Jonathan Gibbs reviews books for The Independent and elsewhere. He recently completed an MA in Creative Writing at UEA and is working on a novel.
22 May 2013 07:30 PM
Get beyond the vaguer-than-vague title and this is some book: a minor-key masterpiece of restraint, invention and the fine art of keeping expectations deliberately low, then elegantly surpassing them. Nostalgia is set in the fictitious Tuscany town of Castelluccio, home to expat British painter Gideon Westfall, a successful but defiantly unfashionable exponent of neo-Neo-Classicism .
02 April 2013 12:00 AM
In the decade since his death, the books of Chilean writer Roberto Bolaño have been arriving in English translation with staggering regularity.
16 March 2013 06:00 PM
This hallucinatory historical novel brings 17th-century Florence to life – despite a macabre plot full of life-like figures and murder victims
15 February 2013 07:00 PM
This novel offers a bleak take on our appetite for celebrity and the new face of fame
20 November 2012 12:00 AM
Simon Gough calls this book a "fragment of autobiography written in narrative form", by which I think he means it is, if not fictionalised, then perhaps novelised. In his foreword he apologises to anyone who may be hurt by the book, which is always a good sign.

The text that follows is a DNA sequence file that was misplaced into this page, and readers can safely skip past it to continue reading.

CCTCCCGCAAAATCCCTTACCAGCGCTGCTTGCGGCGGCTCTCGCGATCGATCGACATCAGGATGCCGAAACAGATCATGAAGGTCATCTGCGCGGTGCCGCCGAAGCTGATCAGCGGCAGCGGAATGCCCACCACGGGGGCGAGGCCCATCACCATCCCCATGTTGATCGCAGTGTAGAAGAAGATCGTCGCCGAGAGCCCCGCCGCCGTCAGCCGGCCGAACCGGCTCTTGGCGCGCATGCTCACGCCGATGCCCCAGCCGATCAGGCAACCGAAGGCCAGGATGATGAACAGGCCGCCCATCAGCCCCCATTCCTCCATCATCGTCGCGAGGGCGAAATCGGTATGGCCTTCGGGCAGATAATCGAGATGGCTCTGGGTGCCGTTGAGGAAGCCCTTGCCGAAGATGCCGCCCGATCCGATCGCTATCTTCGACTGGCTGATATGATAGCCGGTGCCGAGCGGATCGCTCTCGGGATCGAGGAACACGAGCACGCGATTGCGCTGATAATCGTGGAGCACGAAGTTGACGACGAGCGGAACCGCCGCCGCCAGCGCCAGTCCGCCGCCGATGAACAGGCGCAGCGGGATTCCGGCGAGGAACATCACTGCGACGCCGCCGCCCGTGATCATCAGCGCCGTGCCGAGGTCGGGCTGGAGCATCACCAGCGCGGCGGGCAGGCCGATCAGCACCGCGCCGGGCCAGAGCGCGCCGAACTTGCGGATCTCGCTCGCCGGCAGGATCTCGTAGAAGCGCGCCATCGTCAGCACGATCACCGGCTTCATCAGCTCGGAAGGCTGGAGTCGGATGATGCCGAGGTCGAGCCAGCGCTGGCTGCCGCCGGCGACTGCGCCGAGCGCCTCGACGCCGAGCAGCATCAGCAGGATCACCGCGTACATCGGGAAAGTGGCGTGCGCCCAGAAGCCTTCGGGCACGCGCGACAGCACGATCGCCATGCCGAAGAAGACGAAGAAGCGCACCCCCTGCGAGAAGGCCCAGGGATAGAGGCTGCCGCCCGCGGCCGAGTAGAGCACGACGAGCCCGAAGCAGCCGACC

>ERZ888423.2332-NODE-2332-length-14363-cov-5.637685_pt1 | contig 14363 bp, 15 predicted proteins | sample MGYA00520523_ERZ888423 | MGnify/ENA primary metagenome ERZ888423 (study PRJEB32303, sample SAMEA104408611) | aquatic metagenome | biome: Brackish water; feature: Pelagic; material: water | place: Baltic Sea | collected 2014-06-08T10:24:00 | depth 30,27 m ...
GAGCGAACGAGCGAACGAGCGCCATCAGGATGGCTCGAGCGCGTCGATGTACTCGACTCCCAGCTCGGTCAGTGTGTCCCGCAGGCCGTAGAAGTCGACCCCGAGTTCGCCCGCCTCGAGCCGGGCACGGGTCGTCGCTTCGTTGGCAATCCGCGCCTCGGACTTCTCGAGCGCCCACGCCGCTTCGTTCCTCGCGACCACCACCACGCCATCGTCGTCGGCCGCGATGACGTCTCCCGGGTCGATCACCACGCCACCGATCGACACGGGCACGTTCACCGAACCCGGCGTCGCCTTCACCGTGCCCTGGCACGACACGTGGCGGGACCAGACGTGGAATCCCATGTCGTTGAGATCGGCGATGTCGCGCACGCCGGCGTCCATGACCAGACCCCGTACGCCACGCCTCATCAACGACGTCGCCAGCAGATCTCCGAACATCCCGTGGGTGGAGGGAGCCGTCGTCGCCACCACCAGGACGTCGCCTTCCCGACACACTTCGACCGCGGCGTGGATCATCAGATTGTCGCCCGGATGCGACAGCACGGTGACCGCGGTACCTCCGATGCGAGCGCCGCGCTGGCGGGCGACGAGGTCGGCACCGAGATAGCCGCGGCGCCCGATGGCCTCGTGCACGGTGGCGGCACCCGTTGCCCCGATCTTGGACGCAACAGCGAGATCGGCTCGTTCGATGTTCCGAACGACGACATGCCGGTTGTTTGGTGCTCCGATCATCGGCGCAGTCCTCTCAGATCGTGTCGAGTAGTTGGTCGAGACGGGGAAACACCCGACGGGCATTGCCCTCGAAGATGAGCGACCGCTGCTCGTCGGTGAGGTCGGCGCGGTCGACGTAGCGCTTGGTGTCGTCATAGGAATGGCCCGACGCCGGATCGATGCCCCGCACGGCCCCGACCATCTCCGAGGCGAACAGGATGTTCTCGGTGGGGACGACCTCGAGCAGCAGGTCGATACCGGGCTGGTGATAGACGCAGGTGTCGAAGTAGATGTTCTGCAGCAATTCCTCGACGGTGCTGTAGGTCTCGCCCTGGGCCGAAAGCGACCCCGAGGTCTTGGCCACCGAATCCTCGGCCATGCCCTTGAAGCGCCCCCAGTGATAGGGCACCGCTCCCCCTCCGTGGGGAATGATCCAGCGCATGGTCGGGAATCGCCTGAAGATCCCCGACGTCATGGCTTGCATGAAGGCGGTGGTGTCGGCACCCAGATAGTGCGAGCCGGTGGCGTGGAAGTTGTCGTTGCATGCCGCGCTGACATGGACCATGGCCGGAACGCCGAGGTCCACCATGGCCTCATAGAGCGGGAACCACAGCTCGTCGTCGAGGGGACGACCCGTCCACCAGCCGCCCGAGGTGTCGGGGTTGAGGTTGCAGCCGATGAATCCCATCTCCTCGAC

18 August 2012 12:00 AM
We don't just have memories; we make them. Art, as well as science, can help to understand how.
04 August 2012 12:00 AM
In its eerie fantasy, this mysterious novel explores the secrets of language, faith and family
02 May 2012 12:00 AM
Philip Sington's novel has a lot going for it: the fashionably grim setting of 1980s East Germany, with its thrillerish ambience of paranoia and Stasi informers; a love story that crosses geo-political borders; and an eye-catching plot that hangs on a novelist passing off the work of a dead rival as his own.
09 March 2012 12:00 AM
This is a novel about ordinary lives that, at times, dips – or perhaps rises – into the extraordinary. It is about an averagely muddled middle-class family, the Alldens, who live in a ramshackle three-storey house in Bath: parents Emily and Don, and children Liz, Clive, Lotte and Benjamin. The book starts in the late Sixties, with Emily pregnant with Benjamin, and ends sometime in the recent past, with the children coping, more and less well, with the deterioration and death of the older generation.
02 February 2012 12:00 AM
God knows, the mind of the average British undergraduate is a bewildering and bilious mixture of the high and the low, with gobbets of barely digested knowledge bobbing up against the vilest gutterings of the demotic. I think I would have taken Ben Masters' word for it on all of that, but here, in any case, is Noughties, his debut novel, laying out the awful, beer-soaked truth of student life.
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